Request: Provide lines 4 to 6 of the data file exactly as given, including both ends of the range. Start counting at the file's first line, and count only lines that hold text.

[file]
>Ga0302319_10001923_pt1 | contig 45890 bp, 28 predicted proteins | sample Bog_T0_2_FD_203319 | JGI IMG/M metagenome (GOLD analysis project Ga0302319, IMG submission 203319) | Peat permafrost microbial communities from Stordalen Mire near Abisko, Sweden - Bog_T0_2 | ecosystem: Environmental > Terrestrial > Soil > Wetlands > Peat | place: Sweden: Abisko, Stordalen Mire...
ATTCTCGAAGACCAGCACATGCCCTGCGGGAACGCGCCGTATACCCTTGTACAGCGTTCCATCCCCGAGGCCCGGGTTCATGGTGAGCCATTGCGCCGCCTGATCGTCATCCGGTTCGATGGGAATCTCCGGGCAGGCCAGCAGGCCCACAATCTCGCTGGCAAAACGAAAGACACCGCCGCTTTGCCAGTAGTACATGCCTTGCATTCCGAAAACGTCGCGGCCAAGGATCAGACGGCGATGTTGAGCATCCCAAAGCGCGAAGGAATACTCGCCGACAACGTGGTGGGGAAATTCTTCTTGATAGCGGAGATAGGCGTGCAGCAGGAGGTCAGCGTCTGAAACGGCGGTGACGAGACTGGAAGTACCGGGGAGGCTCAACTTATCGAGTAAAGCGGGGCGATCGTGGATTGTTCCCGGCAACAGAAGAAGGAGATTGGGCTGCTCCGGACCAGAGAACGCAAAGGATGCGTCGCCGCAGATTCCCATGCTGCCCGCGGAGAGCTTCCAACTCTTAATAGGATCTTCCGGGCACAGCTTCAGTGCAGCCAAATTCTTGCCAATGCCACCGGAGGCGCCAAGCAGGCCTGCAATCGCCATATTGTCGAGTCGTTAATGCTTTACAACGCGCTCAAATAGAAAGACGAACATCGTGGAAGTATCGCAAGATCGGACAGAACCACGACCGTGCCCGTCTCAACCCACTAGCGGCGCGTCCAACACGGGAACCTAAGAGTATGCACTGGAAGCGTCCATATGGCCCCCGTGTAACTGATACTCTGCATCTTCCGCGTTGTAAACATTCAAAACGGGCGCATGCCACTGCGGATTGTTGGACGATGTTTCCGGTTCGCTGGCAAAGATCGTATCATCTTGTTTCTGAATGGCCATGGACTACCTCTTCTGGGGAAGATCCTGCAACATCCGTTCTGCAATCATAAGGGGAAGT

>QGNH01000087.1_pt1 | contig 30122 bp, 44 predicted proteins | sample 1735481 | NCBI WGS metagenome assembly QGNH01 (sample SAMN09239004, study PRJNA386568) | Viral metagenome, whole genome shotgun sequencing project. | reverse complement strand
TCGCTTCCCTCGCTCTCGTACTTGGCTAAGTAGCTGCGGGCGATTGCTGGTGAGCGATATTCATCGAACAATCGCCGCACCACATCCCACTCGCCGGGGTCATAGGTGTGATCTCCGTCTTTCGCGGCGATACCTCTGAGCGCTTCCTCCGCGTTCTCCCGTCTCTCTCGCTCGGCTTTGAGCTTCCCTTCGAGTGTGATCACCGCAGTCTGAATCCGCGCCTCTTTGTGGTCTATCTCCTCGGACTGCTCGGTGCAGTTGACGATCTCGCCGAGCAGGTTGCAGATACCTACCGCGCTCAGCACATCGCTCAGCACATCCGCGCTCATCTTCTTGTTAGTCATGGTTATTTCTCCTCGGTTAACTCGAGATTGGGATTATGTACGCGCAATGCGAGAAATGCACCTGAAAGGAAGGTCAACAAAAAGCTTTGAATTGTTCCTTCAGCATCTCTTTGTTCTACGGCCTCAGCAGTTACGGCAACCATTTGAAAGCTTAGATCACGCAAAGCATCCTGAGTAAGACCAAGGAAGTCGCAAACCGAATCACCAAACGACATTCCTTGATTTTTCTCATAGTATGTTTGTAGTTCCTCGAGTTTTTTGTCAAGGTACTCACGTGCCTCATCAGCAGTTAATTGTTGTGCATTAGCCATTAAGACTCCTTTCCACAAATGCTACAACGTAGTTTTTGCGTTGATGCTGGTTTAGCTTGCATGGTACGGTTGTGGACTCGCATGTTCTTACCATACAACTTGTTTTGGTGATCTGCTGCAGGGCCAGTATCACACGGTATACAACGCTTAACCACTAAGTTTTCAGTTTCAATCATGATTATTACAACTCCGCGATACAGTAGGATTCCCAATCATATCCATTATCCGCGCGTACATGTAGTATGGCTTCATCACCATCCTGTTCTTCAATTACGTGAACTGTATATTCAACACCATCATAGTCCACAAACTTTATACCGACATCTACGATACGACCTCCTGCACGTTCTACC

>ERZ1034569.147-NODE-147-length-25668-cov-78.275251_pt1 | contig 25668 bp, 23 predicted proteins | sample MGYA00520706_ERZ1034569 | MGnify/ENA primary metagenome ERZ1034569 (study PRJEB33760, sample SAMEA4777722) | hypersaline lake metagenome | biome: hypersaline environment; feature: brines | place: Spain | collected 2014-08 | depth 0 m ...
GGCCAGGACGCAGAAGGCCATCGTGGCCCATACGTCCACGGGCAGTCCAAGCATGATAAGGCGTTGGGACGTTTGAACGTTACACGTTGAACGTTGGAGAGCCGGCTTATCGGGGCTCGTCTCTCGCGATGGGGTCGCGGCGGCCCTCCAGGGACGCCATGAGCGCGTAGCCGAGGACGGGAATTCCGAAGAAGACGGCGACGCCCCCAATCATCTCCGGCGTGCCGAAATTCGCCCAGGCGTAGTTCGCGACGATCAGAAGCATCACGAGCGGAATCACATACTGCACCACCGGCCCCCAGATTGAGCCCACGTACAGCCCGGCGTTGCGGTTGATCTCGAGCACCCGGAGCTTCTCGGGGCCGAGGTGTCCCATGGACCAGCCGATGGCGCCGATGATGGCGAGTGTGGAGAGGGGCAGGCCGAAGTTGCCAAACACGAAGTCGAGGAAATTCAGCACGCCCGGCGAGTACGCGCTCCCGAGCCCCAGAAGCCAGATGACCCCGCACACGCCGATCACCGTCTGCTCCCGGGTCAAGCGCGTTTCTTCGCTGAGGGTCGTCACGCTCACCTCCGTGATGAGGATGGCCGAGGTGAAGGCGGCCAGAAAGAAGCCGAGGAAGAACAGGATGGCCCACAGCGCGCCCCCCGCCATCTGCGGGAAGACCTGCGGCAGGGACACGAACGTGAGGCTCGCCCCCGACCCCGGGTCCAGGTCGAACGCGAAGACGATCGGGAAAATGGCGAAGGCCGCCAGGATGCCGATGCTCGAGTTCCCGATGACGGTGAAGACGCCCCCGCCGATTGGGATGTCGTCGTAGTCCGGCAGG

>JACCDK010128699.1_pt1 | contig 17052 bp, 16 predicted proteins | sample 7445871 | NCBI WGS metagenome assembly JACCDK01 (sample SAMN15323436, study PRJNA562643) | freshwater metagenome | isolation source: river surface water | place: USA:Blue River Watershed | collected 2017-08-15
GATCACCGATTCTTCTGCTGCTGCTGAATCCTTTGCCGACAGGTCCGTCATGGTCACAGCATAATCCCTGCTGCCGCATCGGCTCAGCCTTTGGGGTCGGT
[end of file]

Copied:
TCGCTTCCCTCGCTCTCGTACTTGGCTAAGTAGCTGCGGGCGATTGCTGGTGAGCGATATTCATCGAACAATCGCCGCACCACATCCCACTCGCCGGGGTCATAGGTGTGATCTCCGTCTTTCGCGGCGATACCTCTGAGCGCTTCCTCCGCGTTCTCCCGTCTCTCTCGCTCGGCTTTGAGCTTCCCTTCGAGTGTGATCACCGCAGTCTGAATCCGCGCCTCTTTGTGGTCTATCTCCTCGGACTGCTCGGTGCAGTTGACGATCTCGCCGAGCAGGTTGCAGATACCTACCGCGCTCAGCACATCGCTCAGCACATCCGCGCTCATCTTCTTGTTAGTCATGGTTATTTCTCCTCGGTTAACTCGAGATTGGGATTATGTACGCGCAATGCGAGAAATGCACCTGAAAGGAAGGTCAACAAAAAGCTTTGAATTGTTCCTTCAGCATCTCTTTGTTCTACGGCCTCAGCAGTTACGGCAACCATTTGAAAGCTTAGATCACGCAAAGCATCCTGAGTAAGACCAAGGAAGTCGCAAACCGAATCACCAAACGACATTCCTTGATTTTTCTCATAGTATGTTTGTAGTTCCTCGAGTTTTTTGTCAAGGTACTCACGTGCCTCATCAGCAGTTAATTGTTGTGCATTAGCCATTAAGACTCCTTTCCACAAATGCTACAACGTAGTTTTTGCGTTGATGCTGGTTTAGCTTGCATGGTACGGTTGTGGACTCGCATGTTCTTACCATACAACTTGTTTTGGTGATCTGCTGCAGGGCCAGTATCACACGGTATACAACGCTTAACCACTAAGTTTTCAGTTTCAATCATGATTATTACAACTCCGCGATACAGTAGGATTCCCAATCATATCCATTATCCGCGCGTACATGTAGTATGGCTTCATCACCATCCTGTTCTTCAATTACGTGAACTGTATATTCAACACCATCATAGTCCACAAACTTTATACCGACATCTACGATACGACCTCCTGCACGTTCTACC

>ERZ1034569.147-NODE-147-length-25668-cov-78.275251_pt1 | contig 25668 bp, 23 predicted proteins | sample MGYA00520706_ERZ1034569 | MGnify/ENA primary metagenome ERZ1034569 (study PRJEB33760, sample SAMEA4777722) | hypersaline lake metagenome | biome: hypersaline environment; feature: brines | place: Spain | collected 2014-08 | depth 0 m ...
GGCCAGGACGCAGAAGGCCATCGTGGCCCATACGTCCACGGGCAGTCCAAGCATGATAAGGCGTTGGGACGTTTGAACGTTACACGTTGAACGTTGGAGAGCCGGCTTATCGGGGCTCGTCTCTCGCGATGGGGTCGCGGCGGCCCTCCAGGGACGCCATGAGCGCGTAGCCGAGGACGGGAATTCCGAAGAAGACGGCGACGCCCCCAATCATCTCCGGCGTGCCGAAATTCGCCCAGGCGTAGTTCGCGACGATCAGAAGCATCACGAGCGGAATCACATACTGCACCACCGGCCCCCAGATTGAGCCCACGTACAGCCCGGCGTTGCGGTTGATCTCGAGCACCCGGAGCTTCTCGGGGCCGAGGTGTCCCATGGACCAGCCGATGGCGCCGATGATGGCGAGTGTGGAGAGGGGCAGGCCGAAGTTGCCAAACACGAAGTCGAGGAAATTCAGCACGCCCGGCGAGTACGCGCTCCCGAGCCCCAGAAGCCAGATGACCCCGCACACGCCGATCACCGTCTGCTCCCGGGTCAAGCGCGTTTCTTCGCTGAGGGTCGTCACGCTCACCTCCGTGATGAGGATGGCCGAGGTGAAGGCGGCCAGAAAGAAGCCGAGGAAGAACAGGATGGCCCACAGCGCGCCCCCCGCCATCTGCGGGAAGACCTGCGGCAGGGACACGAACGTGAGGCTCGCCCCCGACCCCGGGTCCAGGTCGAACGCGAAGACGATCGGGAAAATGGCGAAGGCCGCCAGGATGCCGATGCTCGAGTTCCCGATGACGGTGAAGACGCCCCCGCCGATTGGGATGTCGTCGTAGTCCGGCAGG